2

I looked at my reputation today and noticed something odd, an 'unupvote' on my answer to this question. This occurred after my answer was edited for a very minor spelling issue.

I've never heard of this and as far as I know, one can not change their vote after placing it so it's not the unclicking of an up vote. Because there is no explanation, my answer is on point and as far as I know has no issues, and I can't find any information on unupvote, I feel like I did something 'wrong' or it's a punishment? If I did something, I would like to know what it is so I can correct it

What makes this occur? Is there something I can do to improve my answers so I am not unupvoted?

enter image description here enter image description here

| |
  • See also this Meta.SE – Machavity Apr 9 at 18:18
  • Thank you. This didn't show up for me when I searched with "unupvote' and other key words. I'm still very confused about the why. I mean it was the only answer, the change was very minor, and if a good edit, it IMPROVED the post. So I just don't understand the unupvote, which is in effect a I've changed my mind and it's now a down vote, and if I did I know I could have the choice to improve on the issue. I think that there isn't a way for me to know and I'll just have to let it go as one of those things that people do, for reasons – Ack Apr 9 at 18:24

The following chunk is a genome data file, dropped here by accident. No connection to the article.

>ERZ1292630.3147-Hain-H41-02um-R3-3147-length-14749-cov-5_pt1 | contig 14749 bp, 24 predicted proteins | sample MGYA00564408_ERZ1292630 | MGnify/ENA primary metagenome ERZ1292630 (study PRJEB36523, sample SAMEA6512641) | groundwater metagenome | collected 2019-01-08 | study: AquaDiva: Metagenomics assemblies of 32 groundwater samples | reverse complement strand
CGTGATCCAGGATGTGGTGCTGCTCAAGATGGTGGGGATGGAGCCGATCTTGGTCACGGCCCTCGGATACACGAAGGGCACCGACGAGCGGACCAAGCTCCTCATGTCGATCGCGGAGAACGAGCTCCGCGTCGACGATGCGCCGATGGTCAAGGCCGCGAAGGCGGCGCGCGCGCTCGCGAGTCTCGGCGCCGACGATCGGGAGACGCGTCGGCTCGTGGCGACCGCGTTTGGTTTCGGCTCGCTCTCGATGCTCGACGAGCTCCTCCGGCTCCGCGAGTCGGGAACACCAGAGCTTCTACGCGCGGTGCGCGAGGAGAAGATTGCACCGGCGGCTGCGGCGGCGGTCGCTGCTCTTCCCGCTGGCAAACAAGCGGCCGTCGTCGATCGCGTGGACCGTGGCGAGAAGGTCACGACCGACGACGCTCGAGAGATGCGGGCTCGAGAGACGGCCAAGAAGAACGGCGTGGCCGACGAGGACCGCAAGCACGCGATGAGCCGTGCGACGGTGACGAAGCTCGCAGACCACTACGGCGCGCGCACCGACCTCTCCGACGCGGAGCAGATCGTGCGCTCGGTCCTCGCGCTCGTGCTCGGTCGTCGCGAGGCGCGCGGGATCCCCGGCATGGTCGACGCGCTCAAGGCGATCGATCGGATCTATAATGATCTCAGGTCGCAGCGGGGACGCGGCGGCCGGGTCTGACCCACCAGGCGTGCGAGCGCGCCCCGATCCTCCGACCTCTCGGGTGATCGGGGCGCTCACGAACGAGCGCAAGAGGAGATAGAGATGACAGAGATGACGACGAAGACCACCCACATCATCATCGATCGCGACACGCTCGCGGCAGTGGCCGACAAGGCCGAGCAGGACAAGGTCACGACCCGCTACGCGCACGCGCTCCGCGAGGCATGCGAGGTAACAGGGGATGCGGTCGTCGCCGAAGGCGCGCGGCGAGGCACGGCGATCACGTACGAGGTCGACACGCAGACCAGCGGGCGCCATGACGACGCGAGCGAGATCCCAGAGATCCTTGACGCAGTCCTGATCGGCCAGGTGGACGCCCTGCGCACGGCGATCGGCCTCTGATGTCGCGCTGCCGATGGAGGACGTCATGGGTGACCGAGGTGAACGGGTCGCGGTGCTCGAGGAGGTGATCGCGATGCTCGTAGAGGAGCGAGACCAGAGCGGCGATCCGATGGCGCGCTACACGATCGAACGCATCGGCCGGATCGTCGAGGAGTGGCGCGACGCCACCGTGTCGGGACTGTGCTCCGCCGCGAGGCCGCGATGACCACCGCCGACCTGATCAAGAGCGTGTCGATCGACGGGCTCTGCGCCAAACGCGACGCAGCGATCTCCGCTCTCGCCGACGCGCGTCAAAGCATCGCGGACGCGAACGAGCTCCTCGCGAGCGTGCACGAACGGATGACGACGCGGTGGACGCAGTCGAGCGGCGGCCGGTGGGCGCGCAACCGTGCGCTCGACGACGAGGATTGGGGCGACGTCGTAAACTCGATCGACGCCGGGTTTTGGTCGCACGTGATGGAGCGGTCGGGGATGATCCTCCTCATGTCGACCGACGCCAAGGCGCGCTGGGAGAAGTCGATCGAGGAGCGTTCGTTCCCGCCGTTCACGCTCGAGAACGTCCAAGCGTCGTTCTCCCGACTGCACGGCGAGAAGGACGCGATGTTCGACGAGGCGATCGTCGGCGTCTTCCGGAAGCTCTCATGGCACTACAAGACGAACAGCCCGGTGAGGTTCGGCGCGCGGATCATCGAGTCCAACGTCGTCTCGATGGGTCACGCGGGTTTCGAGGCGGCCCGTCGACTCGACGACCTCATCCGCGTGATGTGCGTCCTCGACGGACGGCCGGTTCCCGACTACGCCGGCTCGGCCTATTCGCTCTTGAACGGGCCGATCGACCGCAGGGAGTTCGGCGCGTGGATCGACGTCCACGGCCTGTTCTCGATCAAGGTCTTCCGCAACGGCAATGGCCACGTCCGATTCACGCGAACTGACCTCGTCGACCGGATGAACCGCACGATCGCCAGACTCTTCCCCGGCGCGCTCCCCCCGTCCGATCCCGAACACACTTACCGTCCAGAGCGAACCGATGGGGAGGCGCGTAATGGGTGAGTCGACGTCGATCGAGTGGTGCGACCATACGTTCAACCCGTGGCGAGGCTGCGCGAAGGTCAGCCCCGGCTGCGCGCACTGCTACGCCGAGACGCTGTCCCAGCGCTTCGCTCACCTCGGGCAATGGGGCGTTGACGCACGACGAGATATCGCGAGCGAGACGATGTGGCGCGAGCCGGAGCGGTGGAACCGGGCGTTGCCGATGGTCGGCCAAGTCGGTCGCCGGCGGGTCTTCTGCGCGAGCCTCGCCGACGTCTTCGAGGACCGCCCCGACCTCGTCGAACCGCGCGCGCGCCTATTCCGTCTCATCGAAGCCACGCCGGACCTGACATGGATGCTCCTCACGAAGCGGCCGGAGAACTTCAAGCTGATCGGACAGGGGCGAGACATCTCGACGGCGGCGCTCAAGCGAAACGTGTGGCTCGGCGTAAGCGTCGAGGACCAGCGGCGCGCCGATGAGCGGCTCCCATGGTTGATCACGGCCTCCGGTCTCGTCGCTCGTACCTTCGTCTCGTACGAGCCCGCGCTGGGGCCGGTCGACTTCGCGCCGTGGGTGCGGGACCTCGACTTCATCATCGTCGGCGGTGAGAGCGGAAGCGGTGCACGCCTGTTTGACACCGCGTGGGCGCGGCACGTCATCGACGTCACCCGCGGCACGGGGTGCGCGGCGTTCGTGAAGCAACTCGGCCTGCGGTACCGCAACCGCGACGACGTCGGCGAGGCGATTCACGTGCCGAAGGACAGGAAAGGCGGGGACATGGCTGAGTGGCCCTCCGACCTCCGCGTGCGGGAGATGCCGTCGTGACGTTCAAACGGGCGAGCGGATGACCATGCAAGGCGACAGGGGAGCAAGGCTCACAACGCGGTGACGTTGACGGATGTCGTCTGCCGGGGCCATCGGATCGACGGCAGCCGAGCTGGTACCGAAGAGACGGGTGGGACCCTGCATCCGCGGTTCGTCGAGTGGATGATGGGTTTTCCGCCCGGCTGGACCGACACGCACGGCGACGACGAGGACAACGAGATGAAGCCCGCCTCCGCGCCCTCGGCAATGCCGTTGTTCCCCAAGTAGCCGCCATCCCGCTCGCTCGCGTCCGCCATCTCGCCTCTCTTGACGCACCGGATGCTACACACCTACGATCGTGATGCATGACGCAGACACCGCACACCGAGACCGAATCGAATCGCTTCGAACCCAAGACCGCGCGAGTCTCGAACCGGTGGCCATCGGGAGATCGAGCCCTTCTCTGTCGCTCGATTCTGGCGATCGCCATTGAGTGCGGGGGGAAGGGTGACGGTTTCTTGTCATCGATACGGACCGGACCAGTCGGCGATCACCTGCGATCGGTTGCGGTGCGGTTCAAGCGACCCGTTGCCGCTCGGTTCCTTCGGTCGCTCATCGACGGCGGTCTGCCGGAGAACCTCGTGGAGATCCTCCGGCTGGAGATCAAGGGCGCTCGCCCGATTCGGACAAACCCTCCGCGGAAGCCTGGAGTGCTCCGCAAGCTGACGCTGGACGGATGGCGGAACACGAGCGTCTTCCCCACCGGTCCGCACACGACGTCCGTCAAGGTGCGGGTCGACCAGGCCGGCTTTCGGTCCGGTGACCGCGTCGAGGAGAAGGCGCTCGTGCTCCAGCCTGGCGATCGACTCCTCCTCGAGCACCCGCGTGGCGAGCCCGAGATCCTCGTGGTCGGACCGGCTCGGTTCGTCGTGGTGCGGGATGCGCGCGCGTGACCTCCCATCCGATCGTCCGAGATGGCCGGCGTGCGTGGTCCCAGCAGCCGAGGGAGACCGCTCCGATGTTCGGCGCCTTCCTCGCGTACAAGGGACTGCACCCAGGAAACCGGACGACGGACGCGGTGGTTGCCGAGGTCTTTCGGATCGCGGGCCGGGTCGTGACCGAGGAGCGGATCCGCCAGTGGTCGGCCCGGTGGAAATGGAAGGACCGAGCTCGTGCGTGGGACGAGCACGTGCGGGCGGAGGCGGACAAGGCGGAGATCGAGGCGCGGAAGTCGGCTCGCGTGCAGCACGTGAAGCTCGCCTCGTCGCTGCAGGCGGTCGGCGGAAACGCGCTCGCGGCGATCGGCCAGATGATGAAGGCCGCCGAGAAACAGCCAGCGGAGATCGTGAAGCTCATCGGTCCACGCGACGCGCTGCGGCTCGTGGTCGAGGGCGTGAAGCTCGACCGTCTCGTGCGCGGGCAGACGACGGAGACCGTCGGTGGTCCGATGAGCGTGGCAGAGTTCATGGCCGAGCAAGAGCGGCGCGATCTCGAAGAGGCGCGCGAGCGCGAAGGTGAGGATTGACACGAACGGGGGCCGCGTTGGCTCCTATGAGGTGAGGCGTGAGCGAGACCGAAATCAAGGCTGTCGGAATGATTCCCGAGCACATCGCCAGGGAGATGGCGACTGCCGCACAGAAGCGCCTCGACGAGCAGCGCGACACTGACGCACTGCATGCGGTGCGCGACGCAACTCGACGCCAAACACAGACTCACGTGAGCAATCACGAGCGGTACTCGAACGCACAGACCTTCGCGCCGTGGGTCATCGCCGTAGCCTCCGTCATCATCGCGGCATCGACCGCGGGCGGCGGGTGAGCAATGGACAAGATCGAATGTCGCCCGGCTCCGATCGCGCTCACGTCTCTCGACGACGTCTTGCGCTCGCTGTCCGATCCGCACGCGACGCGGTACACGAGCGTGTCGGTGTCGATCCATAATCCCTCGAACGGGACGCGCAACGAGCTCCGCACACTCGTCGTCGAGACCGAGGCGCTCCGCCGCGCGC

6

An 'unupvote' is when someone who previously upvoted your post later removed that vote.

A user can retract or change a vote (up or down) for a short period after they cast it. However if the post is later edited, then they can retract or change their vote again. This allows you to upvote a previously bad answer if it's now good, or downvote a previously good answer if it's now bad.

| |
  • Is there any other ways that it can be done or can it only be done by the original voter? Is there a permission level were one is granted the ability to change the votes place by others? – Ack Apr 8 at 16:50
  • No other user can change your votes. – Niall C. Apr 8 at 17:04

You must log in to answer this question.

Not the answer you're looking for? Browse other questions tagged .